If the Jewish day begins at nightfall and this is when 3stars are visible,which 3stars? also atmospheric turbidity, latitude, altitude Reply

Wasajja daniel Uganda October 26, 2017

Then why do others celebrate are new day at 12am what is reason ? Reply

Simcha Bart for Chabad.org February 9, 2017

There are two meanings to the word "Yom" - day. One meaning is the entire 24 hour period made up of night (first), then day. Another meaning is of Yom is day vs. night - i.e. daytime. In a day that begins at 6 AM and concludes at 6 PM - 9 AM would be the end of the 3rd "Halachic hour" of the day - see here for more about these "hours".

Reply

shaun Washington February 9, 2017

If a new day begins at nightfall, then how would the 3rd hour of that day be 9 a.m.? Reply

Chabad.org Staff via chabadone.org December 25, 2016

To Jon The first day begins Saturday night at nightfall end ends Sunday at Sundown. Reply

Jon December 25, 2016

1st day of the week So, when does the 1st day of the week begin and end? Reply

Yochanan Heimeyer Bradenton October 15, 2016

Manna fell every day except the day before Shabbat, where twice as much was gathered early (two Ephehs per family) so that there would be no gathering on Shabbat and nothing gathered on the other days could be left over or worms would spoil it Reply

Robert D Quist Daytona Beach Fl March 22, 2016

The first day The light that was created was the daybreak of creation and with the rotation of the earth that daylight became evening then night then morning the end of the first day. Logically it was 23 hours 56 minutes, 4.09 seconds like it is today Reply

Anonymous nebraska May 15, 2015

Day and night are caused by earth's rotation. How fast did the earth rotate? Couldn't it have taken thousands of our currant years, to make one rotation in the beginning? Reply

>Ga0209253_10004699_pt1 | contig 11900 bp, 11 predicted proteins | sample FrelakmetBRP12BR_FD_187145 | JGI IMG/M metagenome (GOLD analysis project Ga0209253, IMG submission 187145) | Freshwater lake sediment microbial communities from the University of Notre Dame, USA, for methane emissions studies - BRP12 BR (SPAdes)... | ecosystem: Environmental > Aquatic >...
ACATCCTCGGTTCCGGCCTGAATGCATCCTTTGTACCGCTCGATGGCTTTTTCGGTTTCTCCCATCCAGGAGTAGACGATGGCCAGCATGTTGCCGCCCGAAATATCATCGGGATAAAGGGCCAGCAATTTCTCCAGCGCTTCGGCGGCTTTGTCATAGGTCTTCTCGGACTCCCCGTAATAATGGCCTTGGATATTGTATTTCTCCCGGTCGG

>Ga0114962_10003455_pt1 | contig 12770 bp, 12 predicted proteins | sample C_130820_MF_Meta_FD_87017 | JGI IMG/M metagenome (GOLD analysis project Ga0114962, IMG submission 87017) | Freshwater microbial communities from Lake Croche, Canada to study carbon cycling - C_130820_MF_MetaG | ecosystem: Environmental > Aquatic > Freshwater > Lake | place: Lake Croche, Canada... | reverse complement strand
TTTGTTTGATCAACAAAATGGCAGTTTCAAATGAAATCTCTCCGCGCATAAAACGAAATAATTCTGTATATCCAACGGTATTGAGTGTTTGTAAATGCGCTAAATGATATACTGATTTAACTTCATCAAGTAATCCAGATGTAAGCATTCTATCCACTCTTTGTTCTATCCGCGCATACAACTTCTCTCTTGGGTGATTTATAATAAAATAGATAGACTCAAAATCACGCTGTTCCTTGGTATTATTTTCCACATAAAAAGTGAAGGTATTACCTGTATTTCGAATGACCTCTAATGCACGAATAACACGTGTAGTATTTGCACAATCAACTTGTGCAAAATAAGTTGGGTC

Solomon Accra,Ghana November 15, 2014

Genesis 1:5 says "it was evening and it was morning, one day".
My question is ; what is the difference between evening and night ?
Because the scripture says:the evening and the morning makes a day!..meaning the night is not part of the day.....advice. Reply

Jeanine West Jordan June 4, 2014

Rythm of the Jewish Day Is there a rhythm to the traditional Jewish day? Do they follow a certain schedule as the day goes? Reply

rudy December 22, 2013

to Theodore The days do not have names, except The Sabbath, which is the seventh day. All the others are day one, day two, etc.
Similarly, Portuguese calls the days first day, second day, etc.
I hope that helps. Reply

Chabad.org Staff April 14, 2013

Re: Beginning of Jewish Day That's right Carmen. You got it. Reply

Carmen Texas April 13, 2013

Beginning of Jewish day (date) equals what gregorian date Example....would the 3rd day of Lyyar (5773) begin the evening of the 12th day of April, 2013 on the gregorian calendar? Reply